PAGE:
In the interest of full disclosure, I never met him – he was on vacation while I was at Bain.

    Thursday, February 2, 2012 at 9:09 pm | Permalink
  13. jonah wrote:

    No pass for romney. This was not a gaffe and shows how insensitive and out of touch he is. The only group of people he shouldn’t be worried about are the rich. Moreover the safety net is kept up by federal spending. How on earth is he planning to cut federal spending if he expects the net to stay in place? His aim should be to move people up the ladder not keep them down.

    Thursday, February 2, 2012 at 10:49 pm | Permalink
  14. TENTHIRTYTWO wrote:

    Also wanted to comment on something Sammy’s said about this “capital gains have already been taxed” notion. I’ve heard this frequently from people who want the tax eliminated. If it is true or untrue, I’m not really sure about the relevance. I’m unaware of any laws or statutes preventing money from being taxed more than once. In fact, as far as I can tell money is taxed more than once all the time. When I go to the store and make a purchase, I pay state sales tax using money that has already had state income tax taken out of it.

    I know Sammy wasn’t advocating for it, but just wanted to toss that out there since I’ve heard it come up before.

    Friday, February 3, 2012 at 6:08 am | Permalink
  15. TJ wrote:

    I have found that the government isn’t taxing “money”, it is taxing “transactions.” Just go ahead and assume that any time money changes hands the government wants a cut.

    Friday, February 3, 2012 at 9:34 am | Permalink
  16. Michael wrote:

    Thank you, 1032! The “you can’t tax money twice” argument has always annoyed me.

    Friday, February 3, 2012 at 9:41 am | Permalink
  17. Michael wrote:

    I really don’t like the implication of phrases like, “the government wants a cut.” Specifically, “wants a cut” means that that entity wants a part of that money to enrich themselves. E.g., the NFL wants a cut of every game broadcast in order to line their pockets further.

    Government is inherently different. The revenue received from taxing transactions is used to provide services to us. You know, things like maintaining interstate highways, world-class scientific research, a military to provide for the national defense (though we can debate how much of that is really needed…), food and drug safety, national parks, social safety nets for those in need, and many, many other things.

    While, yes, there are many in public service who do well and those tax revenues do provide their salaries and benefits, it’s not like government work turns people into billionaires. In fact, if you really look closely at the recent CBO report (http://www.cbo.gov/doc.cfm?index=12696)–which has its flaws, by the way–you’ll see that those at the top of the wage scale earn less than their private sector counterparts.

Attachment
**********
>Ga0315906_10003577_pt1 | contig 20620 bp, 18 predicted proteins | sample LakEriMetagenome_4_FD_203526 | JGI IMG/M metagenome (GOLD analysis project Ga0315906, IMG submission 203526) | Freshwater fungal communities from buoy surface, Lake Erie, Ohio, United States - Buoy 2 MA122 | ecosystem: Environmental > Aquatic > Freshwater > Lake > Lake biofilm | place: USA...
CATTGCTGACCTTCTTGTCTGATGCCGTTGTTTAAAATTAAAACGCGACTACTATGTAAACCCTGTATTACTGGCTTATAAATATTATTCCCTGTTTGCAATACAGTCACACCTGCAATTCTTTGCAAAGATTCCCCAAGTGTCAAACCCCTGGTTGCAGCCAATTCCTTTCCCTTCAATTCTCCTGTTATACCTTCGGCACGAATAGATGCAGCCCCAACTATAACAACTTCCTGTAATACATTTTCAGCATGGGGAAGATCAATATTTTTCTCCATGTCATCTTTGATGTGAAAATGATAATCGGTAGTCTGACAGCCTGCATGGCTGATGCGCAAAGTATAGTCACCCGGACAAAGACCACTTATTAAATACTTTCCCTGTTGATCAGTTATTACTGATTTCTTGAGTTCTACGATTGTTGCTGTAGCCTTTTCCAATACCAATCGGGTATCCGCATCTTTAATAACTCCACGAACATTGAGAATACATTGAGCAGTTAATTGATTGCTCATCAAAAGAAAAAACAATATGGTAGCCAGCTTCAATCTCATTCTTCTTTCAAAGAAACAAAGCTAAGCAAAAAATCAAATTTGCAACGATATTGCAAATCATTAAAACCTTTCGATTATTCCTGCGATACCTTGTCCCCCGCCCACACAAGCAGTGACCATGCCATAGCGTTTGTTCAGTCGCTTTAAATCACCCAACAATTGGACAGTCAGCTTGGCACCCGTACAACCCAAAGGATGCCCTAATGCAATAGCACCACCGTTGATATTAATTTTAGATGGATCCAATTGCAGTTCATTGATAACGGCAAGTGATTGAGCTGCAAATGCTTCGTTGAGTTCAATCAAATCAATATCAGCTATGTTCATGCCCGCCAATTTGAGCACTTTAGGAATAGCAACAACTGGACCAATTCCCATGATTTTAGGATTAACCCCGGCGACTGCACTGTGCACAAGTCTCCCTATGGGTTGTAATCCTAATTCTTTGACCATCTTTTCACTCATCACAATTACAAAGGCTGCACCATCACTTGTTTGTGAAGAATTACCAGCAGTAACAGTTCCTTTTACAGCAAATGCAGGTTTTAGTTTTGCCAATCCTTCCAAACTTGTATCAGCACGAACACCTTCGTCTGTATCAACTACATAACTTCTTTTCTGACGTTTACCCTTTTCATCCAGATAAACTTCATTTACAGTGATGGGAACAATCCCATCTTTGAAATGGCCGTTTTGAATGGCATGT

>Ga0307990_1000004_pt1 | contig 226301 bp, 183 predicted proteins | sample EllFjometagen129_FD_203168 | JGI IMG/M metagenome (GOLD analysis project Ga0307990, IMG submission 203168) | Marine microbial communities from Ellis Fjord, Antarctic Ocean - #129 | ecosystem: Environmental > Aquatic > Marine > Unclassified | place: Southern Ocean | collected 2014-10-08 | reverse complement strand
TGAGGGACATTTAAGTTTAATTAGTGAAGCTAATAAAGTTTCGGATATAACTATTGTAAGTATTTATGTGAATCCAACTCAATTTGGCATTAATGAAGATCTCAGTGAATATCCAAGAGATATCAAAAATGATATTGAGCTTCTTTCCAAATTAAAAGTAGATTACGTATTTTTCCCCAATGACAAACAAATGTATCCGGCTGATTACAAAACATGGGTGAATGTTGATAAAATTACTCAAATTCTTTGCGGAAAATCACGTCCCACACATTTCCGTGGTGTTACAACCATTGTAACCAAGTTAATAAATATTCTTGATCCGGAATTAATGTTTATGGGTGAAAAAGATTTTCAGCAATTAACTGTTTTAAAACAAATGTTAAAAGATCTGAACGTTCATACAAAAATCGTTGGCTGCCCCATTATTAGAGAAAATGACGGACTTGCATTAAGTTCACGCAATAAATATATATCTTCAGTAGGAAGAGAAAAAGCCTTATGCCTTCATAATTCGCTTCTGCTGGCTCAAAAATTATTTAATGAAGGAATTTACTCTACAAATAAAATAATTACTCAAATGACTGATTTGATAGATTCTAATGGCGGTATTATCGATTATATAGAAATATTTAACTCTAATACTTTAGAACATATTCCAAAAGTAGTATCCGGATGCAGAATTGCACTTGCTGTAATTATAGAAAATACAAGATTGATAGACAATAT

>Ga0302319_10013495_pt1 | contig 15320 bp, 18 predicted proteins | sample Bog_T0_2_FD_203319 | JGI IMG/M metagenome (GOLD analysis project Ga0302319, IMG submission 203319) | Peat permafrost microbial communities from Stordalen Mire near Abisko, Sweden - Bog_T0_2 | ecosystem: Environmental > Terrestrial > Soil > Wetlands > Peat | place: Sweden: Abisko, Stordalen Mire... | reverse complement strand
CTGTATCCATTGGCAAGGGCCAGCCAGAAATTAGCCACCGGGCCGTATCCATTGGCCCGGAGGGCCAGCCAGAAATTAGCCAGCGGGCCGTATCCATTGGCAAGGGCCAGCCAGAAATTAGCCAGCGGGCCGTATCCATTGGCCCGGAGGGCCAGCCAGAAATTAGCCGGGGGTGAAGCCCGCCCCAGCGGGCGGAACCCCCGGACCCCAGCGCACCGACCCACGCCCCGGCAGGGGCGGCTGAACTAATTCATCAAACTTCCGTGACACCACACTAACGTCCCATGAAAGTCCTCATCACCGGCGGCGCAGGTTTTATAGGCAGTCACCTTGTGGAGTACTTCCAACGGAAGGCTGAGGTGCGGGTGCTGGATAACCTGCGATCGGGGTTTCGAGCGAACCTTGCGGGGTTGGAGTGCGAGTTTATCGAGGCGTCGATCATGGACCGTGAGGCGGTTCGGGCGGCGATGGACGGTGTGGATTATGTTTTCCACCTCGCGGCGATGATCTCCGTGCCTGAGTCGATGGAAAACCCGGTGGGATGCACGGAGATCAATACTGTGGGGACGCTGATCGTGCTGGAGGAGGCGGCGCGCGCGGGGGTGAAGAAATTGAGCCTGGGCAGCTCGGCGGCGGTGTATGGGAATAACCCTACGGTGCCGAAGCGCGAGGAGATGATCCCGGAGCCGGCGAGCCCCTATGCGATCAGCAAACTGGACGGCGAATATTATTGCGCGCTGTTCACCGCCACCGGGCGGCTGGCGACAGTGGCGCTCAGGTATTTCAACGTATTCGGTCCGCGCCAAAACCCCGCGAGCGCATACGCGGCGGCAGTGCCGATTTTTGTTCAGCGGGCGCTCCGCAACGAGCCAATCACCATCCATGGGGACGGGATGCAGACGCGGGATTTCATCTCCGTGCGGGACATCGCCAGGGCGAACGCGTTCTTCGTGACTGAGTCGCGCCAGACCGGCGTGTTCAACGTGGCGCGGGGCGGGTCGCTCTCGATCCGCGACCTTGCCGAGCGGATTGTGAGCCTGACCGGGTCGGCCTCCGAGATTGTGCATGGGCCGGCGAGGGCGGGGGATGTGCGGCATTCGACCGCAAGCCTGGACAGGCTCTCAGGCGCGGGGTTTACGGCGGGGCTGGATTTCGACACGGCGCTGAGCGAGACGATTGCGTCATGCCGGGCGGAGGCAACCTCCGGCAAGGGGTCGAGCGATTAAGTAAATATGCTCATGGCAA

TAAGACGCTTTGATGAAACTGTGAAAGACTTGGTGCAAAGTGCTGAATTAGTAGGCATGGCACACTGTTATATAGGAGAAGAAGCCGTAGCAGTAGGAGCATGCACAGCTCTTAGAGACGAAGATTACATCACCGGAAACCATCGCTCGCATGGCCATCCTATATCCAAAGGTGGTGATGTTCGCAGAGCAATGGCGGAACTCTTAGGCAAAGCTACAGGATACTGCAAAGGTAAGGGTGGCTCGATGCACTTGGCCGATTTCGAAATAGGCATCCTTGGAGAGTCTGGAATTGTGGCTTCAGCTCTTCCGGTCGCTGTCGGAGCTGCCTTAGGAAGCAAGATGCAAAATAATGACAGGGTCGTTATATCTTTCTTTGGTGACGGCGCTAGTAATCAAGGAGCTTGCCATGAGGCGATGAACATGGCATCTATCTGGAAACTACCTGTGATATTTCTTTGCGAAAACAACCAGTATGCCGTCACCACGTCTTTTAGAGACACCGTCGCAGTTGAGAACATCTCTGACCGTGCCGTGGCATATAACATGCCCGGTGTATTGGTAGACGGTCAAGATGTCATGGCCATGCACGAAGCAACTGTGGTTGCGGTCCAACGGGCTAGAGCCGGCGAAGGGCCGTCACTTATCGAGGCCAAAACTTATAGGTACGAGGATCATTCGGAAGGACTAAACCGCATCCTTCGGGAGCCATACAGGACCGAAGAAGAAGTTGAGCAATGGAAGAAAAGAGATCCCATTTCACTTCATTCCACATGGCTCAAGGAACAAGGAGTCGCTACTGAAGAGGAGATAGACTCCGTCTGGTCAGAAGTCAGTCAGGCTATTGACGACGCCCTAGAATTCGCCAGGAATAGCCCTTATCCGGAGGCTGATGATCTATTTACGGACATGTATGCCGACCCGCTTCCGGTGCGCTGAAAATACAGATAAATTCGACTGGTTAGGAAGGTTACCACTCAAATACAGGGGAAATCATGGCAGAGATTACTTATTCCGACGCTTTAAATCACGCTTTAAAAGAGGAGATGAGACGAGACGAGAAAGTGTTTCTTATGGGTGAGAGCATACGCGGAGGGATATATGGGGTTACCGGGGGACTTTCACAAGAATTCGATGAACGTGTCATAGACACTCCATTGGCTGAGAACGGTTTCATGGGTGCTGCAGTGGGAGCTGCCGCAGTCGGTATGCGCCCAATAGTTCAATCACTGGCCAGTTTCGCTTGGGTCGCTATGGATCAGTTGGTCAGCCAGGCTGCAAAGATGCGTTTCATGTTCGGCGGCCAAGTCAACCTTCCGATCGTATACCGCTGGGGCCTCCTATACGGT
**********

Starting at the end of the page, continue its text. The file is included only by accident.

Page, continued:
Friday, February 3, 2012 at 9:51 am | Permalink
  18. Don wrote:

    Michael, I agree with your comments on the CBO report. It should also be pointed out that although the lower grades of Federal service are paid more than their private sector counterparts in a majority of cases, that crux of that comparison sits squarely on the benefits end of the equation. Federal employees get reasonable sick leave – up to 10 days a year (this never increases). Federal employees start with the ability to earn 10 days annual leave and this amount increases as the employee spends more time in Federal service. Federal employees are able to participate in the Federal Employee Health Benefits program – that’s health insurance. I personally believe that all worked should receive benefits similar to a Federal worker, not that Federal workers receive too much in benefits. I’m saddened by people throwing darts are Feds because of their benefits when they should be demanding similar benefits from their employers!

    Friday, February 3, 2012 at 10:20 am | Permalink
  19. ebdoug wrote:

    Sammy is confused between Capital gains and dividends. The purpose of the lower rates on the Capital gains makes a bit of sense. My great Aunt bought the procurer of PNC in the 1950s. My shares have a basis of $2 to sell, but PNC is worth a lot more than that today. The money my Aunt paid in the 1950s probably has the same buying power (or more) as what PNC is worth today so a break is given because of inflation.